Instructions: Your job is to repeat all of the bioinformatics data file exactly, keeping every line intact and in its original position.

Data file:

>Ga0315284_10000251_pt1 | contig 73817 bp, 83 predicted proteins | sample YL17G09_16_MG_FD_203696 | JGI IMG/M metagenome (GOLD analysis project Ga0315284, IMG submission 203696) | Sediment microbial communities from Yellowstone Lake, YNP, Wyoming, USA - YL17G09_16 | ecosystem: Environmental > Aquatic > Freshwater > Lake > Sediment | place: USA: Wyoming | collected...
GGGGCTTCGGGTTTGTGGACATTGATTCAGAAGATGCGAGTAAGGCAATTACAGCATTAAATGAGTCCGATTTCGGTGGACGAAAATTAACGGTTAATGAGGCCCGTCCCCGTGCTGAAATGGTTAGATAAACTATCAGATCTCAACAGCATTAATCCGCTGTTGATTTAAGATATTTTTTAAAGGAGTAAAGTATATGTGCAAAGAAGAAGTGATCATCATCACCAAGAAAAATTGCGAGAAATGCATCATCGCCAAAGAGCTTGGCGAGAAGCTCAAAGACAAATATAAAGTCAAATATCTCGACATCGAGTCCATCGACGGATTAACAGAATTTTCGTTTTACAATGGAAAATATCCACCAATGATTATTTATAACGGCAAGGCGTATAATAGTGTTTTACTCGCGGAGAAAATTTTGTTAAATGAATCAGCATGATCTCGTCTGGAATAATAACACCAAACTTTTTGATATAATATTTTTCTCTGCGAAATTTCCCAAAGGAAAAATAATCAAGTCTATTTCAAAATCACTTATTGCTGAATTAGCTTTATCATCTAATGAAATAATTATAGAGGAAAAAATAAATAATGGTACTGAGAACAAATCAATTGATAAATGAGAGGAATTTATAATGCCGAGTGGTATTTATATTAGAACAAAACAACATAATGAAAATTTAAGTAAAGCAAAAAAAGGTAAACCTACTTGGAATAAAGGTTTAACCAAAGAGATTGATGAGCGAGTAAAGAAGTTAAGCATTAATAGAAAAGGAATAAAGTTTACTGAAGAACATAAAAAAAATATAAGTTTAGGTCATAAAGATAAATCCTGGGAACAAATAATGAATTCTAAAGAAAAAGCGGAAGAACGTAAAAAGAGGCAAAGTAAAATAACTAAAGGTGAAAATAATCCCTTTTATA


>Ga0315284_10000251_pt1 | contig 73817 bp, 83 predicted proteins | sample YL17G09_16_MG_FD_203696 | JGI IMG/M metagenome (GOLD analysis project Ga0315284, IMG submission 203696) | Sediment microbial communities from Yellowstone Lake, YNP, Wyoming, USA - YL17G09_16 | ecosystem: Environmental > Aquatic > Freshwater > Lake > Sediment | place: USA: Wyoming | collected...
GGGGCTTCGGGTTTGTGGACATTGATTCAGAAGATGCGAGTAAGGCAATTACAGCATTAAATGAGTCCGATTTCGGTGGACGAAAATTAACGGTTAATGAGGCCCGTCCCCGTGCTGAAATGGTTAGATAAACTATCAGATCTCAACAGCATTAATCCGCTGTTGATTTAAGATATTTTTTAAAGGAGTAAAGTATATGTGCAAAGAAGAAGTGATCATCATCACCAAGAAAAATTGCGAGAAATGCATCATCGCCAAAGAGCTTGGCGAGAAGCTCAAAGACAAATATAAAGTCAAATATCTCGACATCGAGTCCATCGACGGATTAACAGAATTTTCGTTTTACAATGGAAAATATCCACCAATGATTATTTATAACGGCAAGGCGTATAATAGTGTTTTACTCGCGGAGAAAATTTTGTTAAATGAATCAGCATGATCTCGTCTGGAATAATAACACCAAACTTTTTGATATAATATTTTTCTCTGCGAAATTTCCCAAAGGAAAAATAATCAAGTCTATTTCAAAATCACTTATTGCTGAATTAGCTTTATCATCTAATGAAATAATTATAGAGGAAAAAATAAATAATGGTACTGAGAACAAATCAATTGATAAATGAGAGGAATTTATAATGCCGAGTGGTATTTATATTAGAACAAAACAACATAATGAAAATTTAAGTAAAGCAAAAAAAGGTAAACCTACTTGGAATAAAGGTTTAACCAAAGAGATTGATGAGCGAGTAAAGAAGTTAAGCATTAATAGAAAAGGAATAAAGTTTACTGAAGAACATAAAAAAAATATAAGTTTAGGTCATAAAGATAAATCCTGGGAACAAATAATGAATTCTAAAGAAAAAGCGGAAGAACGTAAAAAGAGGCAAAGTAAAATAACTAAAGGTGAAAATAATCCCTTTTATA